Literally yards below the Moragahakanda dam along the Amban lies the iconic Elehara anicut and Yoda Ela canal. Remnants of the original stone dam built by Vasaba in the first century, increased in height by Mahasen in the third, likely restored by Parakramabahu in the 10th are still visible today. The diversion was slightly relocated as the canal was restored by the British during the early part of the 20th century.
The waters thus diverted travel along the picturesque Yoda Ela, originally also built by Vasaba, over 30km to the Minnneriya (Mahasen third century) and Giritale (Agbo seventh century) tank complexes. Water is further transferred from Minneriya to the larger Kaudulla tank, also attributed to Mahasen, but steeped in legend as actually a construct of his estranged sister. Princess Bisobandara, banished from the palace for her love of a commoner.
Waters from Kaudulla then find their way to the Kantale (Gantala) tank, built by Agghabodi in the seventh century, and the spent waters of this system finally find their way into the Tampalakamam bay in Trincomalee, a little north of the Mahaweli’s natural estuary in Koddiyar, and 95km as the crow flies from the commencing diversion at Elehara.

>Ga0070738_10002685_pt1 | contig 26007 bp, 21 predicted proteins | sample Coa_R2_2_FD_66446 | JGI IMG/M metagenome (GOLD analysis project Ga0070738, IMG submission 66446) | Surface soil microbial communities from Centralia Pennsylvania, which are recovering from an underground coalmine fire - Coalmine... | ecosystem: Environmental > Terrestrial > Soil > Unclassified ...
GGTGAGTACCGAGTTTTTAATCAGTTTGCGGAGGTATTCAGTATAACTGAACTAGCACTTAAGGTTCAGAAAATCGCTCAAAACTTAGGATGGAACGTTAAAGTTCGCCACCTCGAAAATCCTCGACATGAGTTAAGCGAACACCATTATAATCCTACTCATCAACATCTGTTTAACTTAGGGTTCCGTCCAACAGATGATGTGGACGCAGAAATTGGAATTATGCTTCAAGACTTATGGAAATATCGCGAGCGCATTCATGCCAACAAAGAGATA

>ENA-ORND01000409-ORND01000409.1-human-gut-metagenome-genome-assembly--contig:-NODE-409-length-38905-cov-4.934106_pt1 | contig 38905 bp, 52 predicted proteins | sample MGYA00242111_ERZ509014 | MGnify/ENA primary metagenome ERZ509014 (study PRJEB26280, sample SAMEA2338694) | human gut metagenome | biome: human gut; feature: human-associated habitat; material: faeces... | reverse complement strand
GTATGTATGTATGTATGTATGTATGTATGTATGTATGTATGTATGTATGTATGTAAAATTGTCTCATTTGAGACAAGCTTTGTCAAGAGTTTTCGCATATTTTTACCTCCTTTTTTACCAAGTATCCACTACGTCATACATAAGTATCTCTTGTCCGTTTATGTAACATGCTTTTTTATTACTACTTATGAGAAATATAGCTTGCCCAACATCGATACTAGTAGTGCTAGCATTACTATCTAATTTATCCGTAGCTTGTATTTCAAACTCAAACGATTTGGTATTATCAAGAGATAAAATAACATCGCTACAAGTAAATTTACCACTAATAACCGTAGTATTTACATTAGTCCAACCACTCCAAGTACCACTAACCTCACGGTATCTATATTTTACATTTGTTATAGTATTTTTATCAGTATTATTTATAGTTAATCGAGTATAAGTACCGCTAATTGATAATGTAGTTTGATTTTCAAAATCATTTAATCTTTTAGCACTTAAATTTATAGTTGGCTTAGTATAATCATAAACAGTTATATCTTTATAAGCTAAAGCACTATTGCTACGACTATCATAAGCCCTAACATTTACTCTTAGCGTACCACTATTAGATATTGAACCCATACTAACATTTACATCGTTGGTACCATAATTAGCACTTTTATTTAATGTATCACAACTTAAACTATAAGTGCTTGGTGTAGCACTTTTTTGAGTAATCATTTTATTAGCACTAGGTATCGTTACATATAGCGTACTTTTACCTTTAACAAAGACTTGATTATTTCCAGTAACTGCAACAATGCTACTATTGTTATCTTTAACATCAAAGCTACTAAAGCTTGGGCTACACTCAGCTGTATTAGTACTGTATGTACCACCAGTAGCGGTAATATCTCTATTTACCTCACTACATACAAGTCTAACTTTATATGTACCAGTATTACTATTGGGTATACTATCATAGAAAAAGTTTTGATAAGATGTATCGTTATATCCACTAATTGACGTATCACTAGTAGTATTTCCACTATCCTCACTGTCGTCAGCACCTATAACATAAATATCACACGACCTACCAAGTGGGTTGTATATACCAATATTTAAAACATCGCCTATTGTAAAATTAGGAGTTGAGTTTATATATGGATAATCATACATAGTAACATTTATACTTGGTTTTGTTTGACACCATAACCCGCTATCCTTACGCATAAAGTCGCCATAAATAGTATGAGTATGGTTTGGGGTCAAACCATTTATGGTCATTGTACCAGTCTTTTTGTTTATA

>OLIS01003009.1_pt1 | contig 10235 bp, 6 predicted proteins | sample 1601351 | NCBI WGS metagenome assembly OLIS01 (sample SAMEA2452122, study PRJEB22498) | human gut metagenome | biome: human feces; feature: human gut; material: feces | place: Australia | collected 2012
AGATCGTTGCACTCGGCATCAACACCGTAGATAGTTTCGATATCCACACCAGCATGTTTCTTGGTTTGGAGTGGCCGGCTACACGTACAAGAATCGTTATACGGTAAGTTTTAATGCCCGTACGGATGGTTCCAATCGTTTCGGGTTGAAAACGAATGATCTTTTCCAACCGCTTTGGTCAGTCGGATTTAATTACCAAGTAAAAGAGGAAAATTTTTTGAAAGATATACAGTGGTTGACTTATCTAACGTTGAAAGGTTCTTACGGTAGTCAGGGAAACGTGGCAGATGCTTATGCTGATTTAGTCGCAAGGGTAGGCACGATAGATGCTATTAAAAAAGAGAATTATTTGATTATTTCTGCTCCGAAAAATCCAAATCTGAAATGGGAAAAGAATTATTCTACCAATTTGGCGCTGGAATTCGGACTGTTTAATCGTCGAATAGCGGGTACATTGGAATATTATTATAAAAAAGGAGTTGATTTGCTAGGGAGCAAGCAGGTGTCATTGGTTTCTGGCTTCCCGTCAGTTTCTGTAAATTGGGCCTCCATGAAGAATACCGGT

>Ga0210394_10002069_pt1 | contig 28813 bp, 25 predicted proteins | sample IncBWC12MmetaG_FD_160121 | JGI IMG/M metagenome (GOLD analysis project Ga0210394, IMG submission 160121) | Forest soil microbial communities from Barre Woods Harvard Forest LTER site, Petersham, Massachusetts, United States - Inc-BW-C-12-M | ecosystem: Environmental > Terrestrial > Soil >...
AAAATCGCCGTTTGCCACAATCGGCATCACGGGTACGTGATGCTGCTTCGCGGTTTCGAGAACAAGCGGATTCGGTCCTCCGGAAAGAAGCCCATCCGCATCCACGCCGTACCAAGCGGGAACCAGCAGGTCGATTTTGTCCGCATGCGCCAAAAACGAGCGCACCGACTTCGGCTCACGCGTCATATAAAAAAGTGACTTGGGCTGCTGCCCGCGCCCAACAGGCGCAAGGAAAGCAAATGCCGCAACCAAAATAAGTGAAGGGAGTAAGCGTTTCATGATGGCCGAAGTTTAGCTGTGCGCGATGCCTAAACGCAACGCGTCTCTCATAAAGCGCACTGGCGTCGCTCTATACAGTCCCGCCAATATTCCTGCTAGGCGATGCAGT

As the Amban, after its confluence with the Kalu, continues as the western and northern boundary of the Wasgamuwa National park, it makes its final bequeathment to this island’s ancient and modern civilization at Angamadilla. Originally built by Upatissa around the fourth century, along with the Akasa Ganga canal to divert waters to the Thopawewa, the prolific Parakramabahu enhanced both dam and canal to amalgamate five existing tanks and create and feed the great ‘Sea of Parakrama’ or Parakramasamudraya, considered the largest of the ancient world’s reservoirs.